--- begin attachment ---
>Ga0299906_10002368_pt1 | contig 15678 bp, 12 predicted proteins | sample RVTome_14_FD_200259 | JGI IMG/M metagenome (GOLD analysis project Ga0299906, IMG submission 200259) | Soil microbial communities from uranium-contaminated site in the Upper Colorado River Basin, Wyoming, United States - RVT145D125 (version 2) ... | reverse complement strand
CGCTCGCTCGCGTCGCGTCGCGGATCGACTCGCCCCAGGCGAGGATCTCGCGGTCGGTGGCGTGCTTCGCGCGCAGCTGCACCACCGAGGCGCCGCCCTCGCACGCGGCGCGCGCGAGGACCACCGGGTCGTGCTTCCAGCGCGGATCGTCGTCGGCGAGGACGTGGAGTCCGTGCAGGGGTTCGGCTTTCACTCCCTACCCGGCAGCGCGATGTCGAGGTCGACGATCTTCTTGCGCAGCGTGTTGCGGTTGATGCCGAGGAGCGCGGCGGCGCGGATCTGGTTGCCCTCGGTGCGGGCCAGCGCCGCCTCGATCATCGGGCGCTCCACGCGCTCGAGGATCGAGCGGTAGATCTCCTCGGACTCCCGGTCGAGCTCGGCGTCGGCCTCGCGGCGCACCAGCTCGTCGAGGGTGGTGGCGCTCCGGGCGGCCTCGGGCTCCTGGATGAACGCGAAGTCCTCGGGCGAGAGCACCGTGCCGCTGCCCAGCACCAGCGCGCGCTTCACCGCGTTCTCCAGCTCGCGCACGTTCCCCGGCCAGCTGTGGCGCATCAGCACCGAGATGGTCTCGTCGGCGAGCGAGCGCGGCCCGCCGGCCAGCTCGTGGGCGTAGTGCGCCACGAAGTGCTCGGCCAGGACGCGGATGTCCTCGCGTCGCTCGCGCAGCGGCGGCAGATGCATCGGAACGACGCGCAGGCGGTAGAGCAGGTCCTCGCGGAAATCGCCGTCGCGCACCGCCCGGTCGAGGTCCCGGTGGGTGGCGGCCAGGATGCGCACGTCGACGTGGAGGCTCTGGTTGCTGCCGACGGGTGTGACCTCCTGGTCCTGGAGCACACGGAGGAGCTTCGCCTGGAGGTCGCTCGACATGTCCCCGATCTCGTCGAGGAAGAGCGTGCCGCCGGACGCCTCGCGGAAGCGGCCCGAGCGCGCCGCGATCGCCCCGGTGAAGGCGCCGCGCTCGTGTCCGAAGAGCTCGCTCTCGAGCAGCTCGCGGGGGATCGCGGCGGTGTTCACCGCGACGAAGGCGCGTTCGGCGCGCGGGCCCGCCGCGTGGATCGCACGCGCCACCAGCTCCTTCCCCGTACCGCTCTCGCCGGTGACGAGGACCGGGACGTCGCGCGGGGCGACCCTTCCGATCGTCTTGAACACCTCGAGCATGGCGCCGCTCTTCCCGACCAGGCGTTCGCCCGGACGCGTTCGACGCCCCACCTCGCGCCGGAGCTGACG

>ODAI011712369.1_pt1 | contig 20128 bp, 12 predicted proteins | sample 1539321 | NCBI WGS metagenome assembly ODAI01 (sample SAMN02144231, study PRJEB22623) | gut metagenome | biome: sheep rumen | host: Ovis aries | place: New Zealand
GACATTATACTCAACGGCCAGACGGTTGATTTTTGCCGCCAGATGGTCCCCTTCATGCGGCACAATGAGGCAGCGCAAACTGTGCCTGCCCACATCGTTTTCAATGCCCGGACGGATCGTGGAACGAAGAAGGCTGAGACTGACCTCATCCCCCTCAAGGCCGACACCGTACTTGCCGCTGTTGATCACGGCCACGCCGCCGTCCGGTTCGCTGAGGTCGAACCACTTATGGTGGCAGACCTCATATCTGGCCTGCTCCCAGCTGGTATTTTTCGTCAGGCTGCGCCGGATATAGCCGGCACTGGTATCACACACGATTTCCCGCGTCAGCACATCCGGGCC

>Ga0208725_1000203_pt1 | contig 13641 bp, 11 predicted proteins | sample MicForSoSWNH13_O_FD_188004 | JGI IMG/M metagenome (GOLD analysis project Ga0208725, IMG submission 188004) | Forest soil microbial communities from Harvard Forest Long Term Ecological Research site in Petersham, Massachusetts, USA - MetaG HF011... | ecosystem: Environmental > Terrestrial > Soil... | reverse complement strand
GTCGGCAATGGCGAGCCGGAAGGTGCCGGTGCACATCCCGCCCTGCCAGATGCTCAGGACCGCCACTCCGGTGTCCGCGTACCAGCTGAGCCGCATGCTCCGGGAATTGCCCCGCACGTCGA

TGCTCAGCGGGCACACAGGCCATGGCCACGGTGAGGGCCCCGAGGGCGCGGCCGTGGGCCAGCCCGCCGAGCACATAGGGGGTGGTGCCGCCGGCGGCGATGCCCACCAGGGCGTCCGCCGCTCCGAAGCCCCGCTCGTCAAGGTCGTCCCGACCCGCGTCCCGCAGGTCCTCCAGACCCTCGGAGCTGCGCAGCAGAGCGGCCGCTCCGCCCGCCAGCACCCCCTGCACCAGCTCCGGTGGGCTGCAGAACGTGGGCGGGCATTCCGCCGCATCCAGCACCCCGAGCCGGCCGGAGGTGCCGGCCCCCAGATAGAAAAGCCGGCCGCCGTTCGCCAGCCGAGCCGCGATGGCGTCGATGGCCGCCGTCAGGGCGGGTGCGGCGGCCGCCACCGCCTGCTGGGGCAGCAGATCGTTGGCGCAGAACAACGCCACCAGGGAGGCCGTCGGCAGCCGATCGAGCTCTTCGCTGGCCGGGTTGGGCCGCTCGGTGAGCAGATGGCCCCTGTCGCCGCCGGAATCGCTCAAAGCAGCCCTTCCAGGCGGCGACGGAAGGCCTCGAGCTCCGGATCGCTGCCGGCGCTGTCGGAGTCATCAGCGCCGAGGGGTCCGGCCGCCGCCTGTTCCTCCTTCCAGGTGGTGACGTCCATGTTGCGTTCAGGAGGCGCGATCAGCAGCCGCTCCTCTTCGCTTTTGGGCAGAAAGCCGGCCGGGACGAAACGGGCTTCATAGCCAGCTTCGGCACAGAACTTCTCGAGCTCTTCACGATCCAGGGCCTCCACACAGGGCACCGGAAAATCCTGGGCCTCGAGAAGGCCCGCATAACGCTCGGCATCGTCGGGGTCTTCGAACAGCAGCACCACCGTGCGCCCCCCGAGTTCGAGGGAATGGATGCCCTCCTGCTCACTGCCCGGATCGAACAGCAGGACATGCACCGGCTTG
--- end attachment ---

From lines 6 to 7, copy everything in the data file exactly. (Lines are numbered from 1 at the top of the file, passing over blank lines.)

GTCGGCAATGGCGAGCCGGAAGGTGCCGGTGCACATCCCGCCCTGCCAGATGCTCAGGACCGCCACTCCGGTGTCCGCGTACCAGCTGAGCCGCATGCTCCGGGAATTGCCCCGCACGTCGA

TGCTCAGCGGGCACACAGGCCATGGCCACGGTGAGGGCCCCGAGGGCGCGGCCGTGGGCCAGCCCGCCGAGCACATAGGGGGTGGTGCCGCCGGCGGCGATGCCCACCAGGGCGTCCGCCGCTCCGAAGCCCCGCTCGTCAAGGTCGTCCCGACCCGCGTCCCGCAGGTCCTCCAGACCCTCGGAGCTGCGCAGCAGAGCGGCCGCTCCGCCCGCCAGCACCCCCTGCACCAGCTCCGGTGGGCTGCAGAACGTGGGCGGGCATTCCGCCGCATCCAGCACCCCGAGCCGGCCGGAGGTGCCGGCCCCCAGATAGAAAAGCCGGCCGCCGTTCGCCAGCCGAGCCGCGATGGCGTCGATGGCCGCCGTCAGGGCGGGTGCGGCGGCCGCCACCGCCTGCTGGGGCAGCAGATCGTTGGCGCAGAACAACGCCACCAGGGAGGCCGTCGGCAGCCGATCGAGCTCTTCGCTGGCCGGGTTGGGCCGCTCGGTGAGCAGATGGCCCCTGTCGCCGCCGGAATCGCTCAAAGCAGCCCTTCCAGGCGGCGACGGAAGGCCTCGAGCTCCGGATCGCTGCCGGCGCTGTCGGAGTCATCAGCGCCGAGGGGTCCGGCCGCCGCCTGTTCCTCCTTCCAGGTGGTGACGTCCATGTTGCGTTCAGGAGGCGCGATCAGCAGCCGCTCCTCTTCGCTTTTGGGCAGAAAGCCGGCCGGGACGAAACGGGCTTCATAGCCAGCTTCGGCACAGAACTTCTCGAGCTCTTCACGATCCAGGGCCTCCACACAGGGCACCGGAAAATCCTGGGCCTCGAGAAGGCCCGCATAACGCTCGGCATCGTCGGGGTCTTCGAACAGCAGCACCACCGTGCGCCCCCCGAGTTCGAGGGAATGGATGCCCTCCTGCTCACTGCCCGGATCGAACAGCAGGACATGCACCGGCTTG